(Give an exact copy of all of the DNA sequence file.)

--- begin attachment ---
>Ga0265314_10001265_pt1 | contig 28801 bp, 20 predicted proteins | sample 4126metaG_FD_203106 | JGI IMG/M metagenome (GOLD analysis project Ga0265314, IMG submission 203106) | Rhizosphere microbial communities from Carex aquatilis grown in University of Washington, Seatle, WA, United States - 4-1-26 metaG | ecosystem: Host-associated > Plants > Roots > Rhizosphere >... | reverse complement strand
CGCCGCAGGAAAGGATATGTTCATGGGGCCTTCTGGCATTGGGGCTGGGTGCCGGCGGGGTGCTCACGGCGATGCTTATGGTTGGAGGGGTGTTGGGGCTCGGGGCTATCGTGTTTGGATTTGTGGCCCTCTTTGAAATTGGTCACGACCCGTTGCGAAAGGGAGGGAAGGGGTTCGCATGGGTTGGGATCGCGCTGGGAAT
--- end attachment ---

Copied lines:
>Ga0265314_10001265_pt1 | contig 28801 bp, 20 predicted proteins | sample 4126metaG_FD_203106 | JGI IMG/M metagenome (GOLD analysis project Ga0265314, IMG submission 203106) | Rhizosphere microbial communities from Carex aquatilis grown in University of Washington, Seatle, WA, United States - 4-1-26 metaG | ecosystem: Host-associated > Plants > Roots > Rhizosphere >... | reverse complement strand
CGCCGCAGGAAAGGATATGTTCATGGGGCCTTCTGGCATTGGGGCTGGGTGCCGGCGGGGTGCTCACGGCGATGCTTATGGTTGGAGGGGTGTTGGGGCTCGGGGCTATCGTGTTTGGATTTGTGGCCCTCTTTGAAATTGGTCACGACCCGTTGCGAAAGGGAGGGAAGGGGTTCGCATGGGTTGGGATCGCGCTGGGAAT